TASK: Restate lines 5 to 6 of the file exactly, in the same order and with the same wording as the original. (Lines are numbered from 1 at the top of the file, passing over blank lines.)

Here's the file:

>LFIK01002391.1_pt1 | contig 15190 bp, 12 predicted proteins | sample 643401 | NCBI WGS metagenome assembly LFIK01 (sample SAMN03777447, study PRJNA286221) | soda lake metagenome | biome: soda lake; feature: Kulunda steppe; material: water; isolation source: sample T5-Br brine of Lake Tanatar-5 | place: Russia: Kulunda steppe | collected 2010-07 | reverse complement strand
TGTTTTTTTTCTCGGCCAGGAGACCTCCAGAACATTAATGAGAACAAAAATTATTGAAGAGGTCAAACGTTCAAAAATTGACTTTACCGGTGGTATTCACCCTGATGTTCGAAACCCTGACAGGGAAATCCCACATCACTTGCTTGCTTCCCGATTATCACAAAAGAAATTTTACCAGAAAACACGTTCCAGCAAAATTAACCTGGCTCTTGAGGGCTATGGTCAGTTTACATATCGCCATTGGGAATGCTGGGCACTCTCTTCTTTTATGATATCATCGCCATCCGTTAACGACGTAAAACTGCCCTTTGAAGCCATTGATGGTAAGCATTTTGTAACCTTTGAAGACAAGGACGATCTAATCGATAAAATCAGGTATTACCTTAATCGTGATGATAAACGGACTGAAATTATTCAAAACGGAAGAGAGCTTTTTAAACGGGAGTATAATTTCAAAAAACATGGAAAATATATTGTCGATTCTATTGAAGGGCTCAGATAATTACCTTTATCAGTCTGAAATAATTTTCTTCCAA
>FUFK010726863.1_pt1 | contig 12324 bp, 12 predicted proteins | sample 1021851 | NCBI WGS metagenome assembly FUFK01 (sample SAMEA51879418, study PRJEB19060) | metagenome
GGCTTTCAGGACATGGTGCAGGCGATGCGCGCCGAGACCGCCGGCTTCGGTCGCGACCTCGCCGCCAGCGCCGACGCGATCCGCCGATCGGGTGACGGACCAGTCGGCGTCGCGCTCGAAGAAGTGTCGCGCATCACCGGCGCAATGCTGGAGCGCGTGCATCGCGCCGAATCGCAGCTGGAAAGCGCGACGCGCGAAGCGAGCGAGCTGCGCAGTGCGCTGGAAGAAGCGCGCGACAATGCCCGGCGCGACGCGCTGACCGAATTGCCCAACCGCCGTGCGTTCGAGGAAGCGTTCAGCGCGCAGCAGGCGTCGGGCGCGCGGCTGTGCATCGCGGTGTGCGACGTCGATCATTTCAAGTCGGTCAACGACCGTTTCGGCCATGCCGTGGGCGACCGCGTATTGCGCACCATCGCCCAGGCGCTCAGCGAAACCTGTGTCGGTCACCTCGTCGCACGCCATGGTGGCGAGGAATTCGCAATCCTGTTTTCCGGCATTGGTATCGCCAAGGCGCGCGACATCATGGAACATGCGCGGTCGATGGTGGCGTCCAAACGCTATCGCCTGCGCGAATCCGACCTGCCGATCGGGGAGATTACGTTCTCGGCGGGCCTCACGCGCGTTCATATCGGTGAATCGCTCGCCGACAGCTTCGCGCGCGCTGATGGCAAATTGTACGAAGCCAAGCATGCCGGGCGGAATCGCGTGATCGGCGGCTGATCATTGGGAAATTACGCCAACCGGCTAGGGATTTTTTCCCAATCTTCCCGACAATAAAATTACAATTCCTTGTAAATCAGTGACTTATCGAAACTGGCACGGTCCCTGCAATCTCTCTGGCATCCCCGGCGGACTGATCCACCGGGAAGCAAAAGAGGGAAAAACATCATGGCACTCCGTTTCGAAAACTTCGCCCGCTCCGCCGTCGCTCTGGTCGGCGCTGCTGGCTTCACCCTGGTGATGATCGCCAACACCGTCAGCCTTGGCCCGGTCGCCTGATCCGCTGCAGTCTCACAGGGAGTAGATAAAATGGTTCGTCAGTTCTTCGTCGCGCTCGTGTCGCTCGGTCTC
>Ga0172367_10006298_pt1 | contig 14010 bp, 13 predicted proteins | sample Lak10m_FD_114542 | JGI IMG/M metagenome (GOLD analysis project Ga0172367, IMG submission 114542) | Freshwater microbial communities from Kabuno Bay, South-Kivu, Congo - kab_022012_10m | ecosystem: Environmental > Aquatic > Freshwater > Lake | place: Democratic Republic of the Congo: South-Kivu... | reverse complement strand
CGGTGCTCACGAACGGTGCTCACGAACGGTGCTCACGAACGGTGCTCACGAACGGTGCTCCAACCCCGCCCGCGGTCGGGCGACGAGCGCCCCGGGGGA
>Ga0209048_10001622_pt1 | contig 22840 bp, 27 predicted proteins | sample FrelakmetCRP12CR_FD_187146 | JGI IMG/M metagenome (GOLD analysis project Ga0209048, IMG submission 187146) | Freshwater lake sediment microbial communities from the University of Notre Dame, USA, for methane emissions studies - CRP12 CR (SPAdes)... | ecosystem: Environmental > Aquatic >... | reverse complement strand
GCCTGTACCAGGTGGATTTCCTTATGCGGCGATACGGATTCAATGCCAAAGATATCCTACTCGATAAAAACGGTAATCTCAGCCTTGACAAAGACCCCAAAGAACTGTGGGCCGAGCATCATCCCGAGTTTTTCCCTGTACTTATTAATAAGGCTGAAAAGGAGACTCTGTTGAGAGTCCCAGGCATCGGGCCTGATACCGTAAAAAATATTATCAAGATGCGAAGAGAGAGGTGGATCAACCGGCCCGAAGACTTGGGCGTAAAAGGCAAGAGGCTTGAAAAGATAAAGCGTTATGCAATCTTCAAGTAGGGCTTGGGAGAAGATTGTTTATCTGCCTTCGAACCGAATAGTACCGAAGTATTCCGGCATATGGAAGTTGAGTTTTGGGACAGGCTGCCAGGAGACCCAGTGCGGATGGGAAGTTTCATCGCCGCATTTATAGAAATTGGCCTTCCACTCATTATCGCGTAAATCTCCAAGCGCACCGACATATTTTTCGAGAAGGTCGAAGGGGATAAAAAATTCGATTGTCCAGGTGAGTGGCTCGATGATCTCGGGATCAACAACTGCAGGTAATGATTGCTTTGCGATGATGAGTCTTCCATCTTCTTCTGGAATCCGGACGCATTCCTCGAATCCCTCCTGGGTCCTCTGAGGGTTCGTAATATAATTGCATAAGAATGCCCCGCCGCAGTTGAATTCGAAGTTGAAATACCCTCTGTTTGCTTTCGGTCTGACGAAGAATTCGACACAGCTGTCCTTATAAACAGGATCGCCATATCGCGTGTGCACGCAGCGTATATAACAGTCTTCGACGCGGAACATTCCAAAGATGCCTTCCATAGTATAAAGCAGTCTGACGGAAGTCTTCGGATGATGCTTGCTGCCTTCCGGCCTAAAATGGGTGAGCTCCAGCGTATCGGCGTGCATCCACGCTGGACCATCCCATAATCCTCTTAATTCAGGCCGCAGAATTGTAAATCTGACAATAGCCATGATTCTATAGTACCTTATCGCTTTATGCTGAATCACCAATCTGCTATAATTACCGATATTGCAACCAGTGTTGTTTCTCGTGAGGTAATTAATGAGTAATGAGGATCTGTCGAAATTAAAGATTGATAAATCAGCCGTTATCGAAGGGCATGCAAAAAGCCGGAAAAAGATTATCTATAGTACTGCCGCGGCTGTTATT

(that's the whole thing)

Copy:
>Ga0172367_10006298_pt1 | contig 14010 bp, 13 predicted proteins | sample Lak10m_FD_114542 | JGI IMG/M metagenome (GOLD analysis project Ga0172367, IMG submission 114542) | Freshwater microbial communities from Kabuno Bay, South-Kivu, Congo - kab_022012_10m | ecosystem: Environmental > Aquatic > Freshwater > Lake | place: Democratic Republic of the Congo: South-Kivu... | reverse complement strand
CGGTGCTCACGAACGGTGCTCACGAACGGTGCTCACGAACGGTGCTCACGAACGGTGCTCCAACCCCGCCCGCGGTCGGGCGACGAGCGCCCCGGGGGA